E-book The updated reader turns pages and heads

AMAZON KINDLE 2

The second Kindle riffs on some old Apple design tricks — all smooth, white curves and brushed metal. Alas, in its rush to be more beautiful, it’s dumped some of the cool features we first fell in love with; the removable battery has been removed for good, as has the SD slot and the original scroll wheel.

Forget the hype about a faster screen; the six-inch, e-ink display takes just as long to flick through pages and while images benefit from 16-shade greyscale — bumped up from four — the text appears softer, with less contrast. Browsing and buying books, magazines, newspapers and blogs over the Kindle’s 3G link is still incredibly simple. New titles don’t come cheap — they’re around £10 a pop — but you can now share them across Whispersync.

This means you can purchase a book on your Kindle and read it on your iPhone, should you so desire — that’s progress of a kind.

The Kindle’s Achilles heel remains web browsing. Painfully slow, you could get through a decent chunk of War and Peace in the time it takes to load complex PDFs. Text-to-speech is now included, but it sounds unsettlingly like a satnav — “At the next plot twist, turn the page.”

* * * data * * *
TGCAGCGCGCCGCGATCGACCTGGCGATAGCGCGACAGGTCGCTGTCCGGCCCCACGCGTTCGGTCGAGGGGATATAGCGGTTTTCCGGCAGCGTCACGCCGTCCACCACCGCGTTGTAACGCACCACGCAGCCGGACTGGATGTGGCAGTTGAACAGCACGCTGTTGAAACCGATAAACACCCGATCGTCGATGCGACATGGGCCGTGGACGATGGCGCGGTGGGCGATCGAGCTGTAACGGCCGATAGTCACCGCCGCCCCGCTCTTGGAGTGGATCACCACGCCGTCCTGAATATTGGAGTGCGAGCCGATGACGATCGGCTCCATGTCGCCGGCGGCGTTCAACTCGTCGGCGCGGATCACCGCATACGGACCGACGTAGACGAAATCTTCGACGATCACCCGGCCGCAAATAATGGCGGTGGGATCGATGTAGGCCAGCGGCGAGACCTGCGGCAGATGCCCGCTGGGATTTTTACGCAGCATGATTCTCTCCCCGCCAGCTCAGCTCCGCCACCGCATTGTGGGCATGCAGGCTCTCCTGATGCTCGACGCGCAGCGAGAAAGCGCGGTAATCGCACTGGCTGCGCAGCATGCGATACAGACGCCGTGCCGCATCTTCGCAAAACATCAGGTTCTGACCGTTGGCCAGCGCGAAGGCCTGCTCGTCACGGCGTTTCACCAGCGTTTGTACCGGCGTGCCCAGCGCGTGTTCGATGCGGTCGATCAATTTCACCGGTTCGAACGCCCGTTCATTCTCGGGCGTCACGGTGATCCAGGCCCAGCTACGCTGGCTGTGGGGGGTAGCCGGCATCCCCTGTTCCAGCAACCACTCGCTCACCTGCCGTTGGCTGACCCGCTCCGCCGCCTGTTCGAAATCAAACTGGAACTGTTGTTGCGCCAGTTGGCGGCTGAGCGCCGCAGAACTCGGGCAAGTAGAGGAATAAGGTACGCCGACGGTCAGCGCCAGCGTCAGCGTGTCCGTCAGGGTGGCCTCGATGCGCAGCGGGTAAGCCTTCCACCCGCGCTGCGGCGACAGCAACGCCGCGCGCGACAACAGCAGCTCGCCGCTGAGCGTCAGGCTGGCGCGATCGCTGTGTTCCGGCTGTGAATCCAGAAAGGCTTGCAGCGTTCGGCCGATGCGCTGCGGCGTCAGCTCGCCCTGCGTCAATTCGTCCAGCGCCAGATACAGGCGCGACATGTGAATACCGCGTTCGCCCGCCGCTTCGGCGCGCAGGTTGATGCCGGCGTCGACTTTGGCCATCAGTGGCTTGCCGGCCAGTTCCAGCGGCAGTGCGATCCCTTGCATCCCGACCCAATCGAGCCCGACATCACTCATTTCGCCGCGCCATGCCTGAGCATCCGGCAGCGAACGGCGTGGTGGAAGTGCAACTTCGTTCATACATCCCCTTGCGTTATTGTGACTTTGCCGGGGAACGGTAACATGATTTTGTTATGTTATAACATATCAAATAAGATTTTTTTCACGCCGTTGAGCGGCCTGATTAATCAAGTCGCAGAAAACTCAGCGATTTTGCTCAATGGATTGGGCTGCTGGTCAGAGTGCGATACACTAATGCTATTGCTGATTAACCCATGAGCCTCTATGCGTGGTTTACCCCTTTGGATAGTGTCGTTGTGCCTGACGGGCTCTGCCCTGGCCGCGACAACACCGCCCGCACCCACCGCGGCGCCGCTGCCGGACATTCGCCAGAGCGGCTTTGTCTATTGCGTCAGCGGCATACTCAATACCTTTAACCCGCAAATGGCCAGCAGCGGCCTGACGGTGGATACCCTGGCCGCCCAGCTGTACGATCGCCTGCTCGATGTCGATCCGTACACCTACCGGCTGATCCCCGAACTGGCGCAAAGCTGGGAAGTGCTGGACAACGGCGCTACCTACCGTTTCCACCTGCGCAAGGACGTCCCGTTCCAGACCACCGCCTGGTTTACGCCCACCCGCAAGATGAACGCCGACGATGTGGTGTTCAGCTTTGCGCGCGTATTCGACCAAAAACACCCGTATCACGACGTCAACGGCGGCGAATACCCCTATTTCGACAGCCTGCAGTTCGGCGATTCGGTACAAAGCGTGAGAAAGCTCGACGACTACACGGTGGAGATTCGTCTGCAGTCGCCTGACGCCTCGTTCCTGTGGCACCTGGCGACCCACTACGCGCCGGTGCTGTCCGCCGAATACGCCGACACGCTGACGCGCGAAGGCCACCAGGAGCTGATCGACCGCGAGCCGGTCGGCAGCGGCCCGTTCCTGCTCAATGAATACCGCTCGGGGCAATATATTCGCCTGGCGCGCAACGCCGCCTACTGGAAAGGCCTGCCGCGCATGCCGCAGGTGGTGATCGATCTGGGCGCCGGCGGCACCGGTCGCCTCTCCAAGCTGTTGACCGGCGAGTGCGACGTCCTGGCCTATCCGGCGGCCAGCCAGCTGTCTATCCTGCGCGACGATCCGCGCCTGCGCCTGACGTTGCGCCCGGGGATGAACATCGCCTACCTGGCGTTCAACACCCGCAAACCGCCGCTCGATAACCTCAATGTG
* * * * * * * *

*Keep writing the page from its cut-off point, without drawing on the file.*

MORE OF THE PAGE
Only slight improvements, then, but the Kindle wasn’t in need of a massive rethink — it’s a great gadget. You can mull over the wisdom of buying an electronic book that costs the same as around 40 normal books as you wait for it to hit the shelves, later this year. Look up www.amazon.com

Price: Rs. 18,000

Specifications

Storage: 2GB

Battery: Two weeks

with Wi-Fi off

Connectivity:

Wi-Fi, 7.2Mbps HSDPA

Dimensions:

203x135x91mm

Weight:

289g

The details

DIMENSIONS

The K2 swaps its boxy corners, removable battery and card slot for a new sleek, streamlined look

SPEAKERS

Turn any of Amazon’s 240,000 e-books into audiobooks with the new text-to-speech function

SCREEN

The upgraded, 16-tone greyscale, e-ink display, looks fresh, but there’s still flicker between pages

NAVIGATION

Page navigation is easier with smaller, more sensitive buttons. We miss the scroll wheel, though

SOFTWARE

Whispersync keeps your library brimming, letting you share books between

multiple devices

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